New answers tagged meaning-in-context
As I can't imagine that there is absolutely no connection between picture and inscription I would, judging by your description of the picture, rather make an educated guess in the direction of courtly love where the Troubadours have to woo for the favor of their sweetheart. And the choice of the mistress is strongly biased and influenced by the skills of ...
The inscription would be Erst prob's, dann lob's! meaning "try it first, then praise it." It seems a pretty common inscription for German biersteins.
The inscription should read: Erst prob’s, dann lob’s. It is a saying recommending to first try something (proben, probieren) before (possibly) appraising it. Regarding the pictures, I don’t think they are related to the inscription specifically. A web search for the phrase turns up quite a number of steins with varying decorations.
The expression so wie is an elliptic (where something is missing, albeit fully understandable) form of so … wie. Das Gras ist grün, so (grün) wie ein Frosch. Im Sommer tragen Frauen einen Rock, so (einen Rock) wie Jana. And of course only exceptionally one would use the explicit form. Im Sommer tragen Frauen gern einen leichten Rock, ein ...
No. Don't confuse so wie with so ... wie .... Er ist so klug wie Jana. => He is as smart as Jana. In your sentence, it's translated with like or as. In summer, women wear skirts, T-shirts or tops — like Jana. In summer, women wear skirts, T-shirts or tops — as Jana does.
Technically, um … willen is a circumposition. A circumposition is, in essence, the same thing as a preposition; but a preposition comes before its so-called complement whereas a circumposition surrounds it. Finally, there are postpositions, following after their complement. Because postpositions and circumpositions are quite rare in German (and in English), ...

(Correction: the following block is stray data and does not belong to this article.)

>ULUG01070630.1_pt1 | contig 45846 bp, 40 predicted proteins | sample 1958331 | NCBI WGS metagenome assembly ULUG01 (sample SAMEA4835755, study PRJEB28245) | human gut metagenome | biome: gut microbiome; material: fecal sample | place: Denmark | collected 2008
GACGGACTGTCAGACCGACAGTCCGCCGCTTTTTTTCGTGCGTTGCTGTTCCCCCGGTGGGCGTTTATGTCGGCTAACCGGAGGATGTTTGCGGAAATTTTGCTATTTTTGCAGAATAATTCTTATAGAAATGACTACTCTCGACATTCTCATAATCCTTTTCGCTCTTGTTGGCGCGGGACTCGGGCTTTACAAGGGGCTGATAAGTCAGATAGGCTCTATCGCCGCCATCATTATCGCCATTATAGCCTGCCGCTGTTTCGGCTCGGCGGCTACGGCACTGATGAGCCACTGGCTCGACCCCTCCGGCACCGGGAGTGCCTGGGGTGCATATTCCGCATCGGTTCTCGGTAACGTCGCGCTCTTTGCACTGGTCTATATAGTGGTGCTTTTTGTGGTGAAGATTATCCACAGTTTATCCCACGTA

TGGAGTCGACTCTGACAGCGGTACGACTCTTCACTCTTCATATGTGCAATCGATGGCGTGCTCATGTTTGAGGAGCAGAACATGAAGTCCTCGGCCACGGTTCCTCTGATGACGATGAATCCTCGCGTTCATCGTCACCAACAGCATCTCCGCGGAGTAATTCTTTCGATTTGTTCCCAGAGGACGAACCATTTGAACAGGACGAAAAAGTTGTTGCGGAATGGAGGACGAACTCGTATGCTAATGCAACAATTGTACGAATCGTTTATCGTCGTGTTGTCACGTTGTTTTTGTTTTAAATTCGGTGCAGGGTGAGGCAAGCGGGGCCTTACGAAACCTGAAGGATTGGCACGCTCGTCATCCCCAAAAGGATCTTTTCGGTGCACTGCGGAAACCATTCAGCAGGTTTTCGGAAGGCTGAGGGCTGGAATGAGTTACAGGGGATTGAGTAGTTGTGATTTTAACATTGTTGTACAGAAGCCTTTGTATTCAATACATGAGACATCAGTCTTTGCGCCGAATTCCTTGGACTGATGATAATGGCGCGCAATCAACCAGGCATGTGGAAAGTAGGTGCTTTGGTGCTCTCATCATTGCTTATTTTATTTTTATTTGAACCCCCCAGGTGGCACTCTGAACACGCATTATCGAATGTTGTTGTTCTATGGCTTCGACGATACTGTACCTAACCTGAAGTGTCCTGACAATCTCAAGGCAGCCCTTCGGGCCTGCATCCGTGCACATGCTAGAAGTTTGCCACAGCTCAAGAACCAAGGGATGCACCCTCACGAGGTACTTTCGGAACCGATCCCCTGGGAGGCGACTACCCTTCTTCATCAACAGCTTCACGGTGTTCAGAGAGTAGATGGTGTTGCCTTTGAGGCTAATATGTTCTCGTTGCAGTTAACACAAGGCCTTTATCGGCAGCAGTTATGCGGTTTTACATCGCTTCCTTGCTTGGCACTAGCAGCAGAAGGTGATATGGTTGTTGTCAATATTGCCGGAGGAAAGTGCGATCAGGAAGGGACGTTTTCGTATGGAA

um Himmels Willen -> um des Himmels Willen -> um den Willen des Himmels um den Willen -> prepositional complement + des Himmels -> posessive complement to the prepositional complement Remains of a complete sentence that sometime in the past must have been something like (and I am making up this part) e.g. Ich bitte dich -> [um den Willen des Himmels] -> ...
The Duden states it's a preposition. It's used with a genitive. And it derived from Wille (will) as its accusative singular. I don't know how to translate erstarrt (solidified) correctly. But I would apprechiate its correct translation very much! Wortart: Präposition Häufigkeit: ▮▮▮▯▯ Herkunft: eigentlich erstarrter Akkusativ Singular von Wille Grammatik: ...
"Geht es auch 15 Uhr?" is not at all unusual in colloquial German, but I would consider it slightly improper. It feels like a blend of the following more correct questions: Geht es auch um 15 Uhr? - Literal translation: Does it [= the appointment we are in the process of making] also work at 3 p.m.? Geht auch 15 Uhr? - Literal translation: Does 3 ...
It should be Geht es auch 15 Uhr?, i e there should be a question mark. It means Does 3 pm work, too?
Wiktionary definition 11: funktionieren, machbar sein Duden definition 10a: sich machen lassen; möglich sein Gehen in that sense is likely translated as to work. Does 3 PM work for you? Yes, that works for me.
Etwas geht is another way of saying etwas ist möglich (something is possible).
Your translation sounds good. The meaning of "zu" is that the cap is going well (or not so well, depending on personal opinion and taste) with trousers and waistcoat. […] wore a blue pointed cap [bag cap?] assorted with his green trousers and red waistcoat. might reflect the meaning in English, and […] portait un bonnet pointu bleu assorti à son ...
-"Zusammen" in this cas is not an adverb but a part of the verb "zusammenleben". when you conjucate it in the past it gives " sie lebten zusammen". -"glücklich miteinander" is to insist that they are happy because they live together
This is a pleonasm (https://en.wikipedia.org/wiki/Pleonasm). Its semanticly correct (Typo already said) from Medi Saif: "Sie wurden gute Freunde und lebten glücklich miteinander zusammen It makes the aspect stronger, that they lived TOGETHER.
Well to me it seems that the story is a tale and this tale has been manipulated/simplified to a version with very easy vocabulary this is one important point. One can say the reading voice is reading in a strange manner, but maybe it's just that she isn't used to as for little children and beginners one should read and pronounce carefully this is a ...
You could say, "children [...] don't give a damn about the worries and problems of adults."
It generally means that you really don't care about something or are really inconsiderate (in a conscious way). So in this case it means that the children are inconsiderate about the worries and problems of adults :)
Bitte is please and also you’re welcome. Sehen as you spelt it was short for Wiedersehen. I’ve noticed here in Austria they sometimes put words together. So the shopkeeper was saying “You’re welcome and goodbye” in one word. Just nod, smile and wave casually to acknowledge him.
Top 50 recent answers are included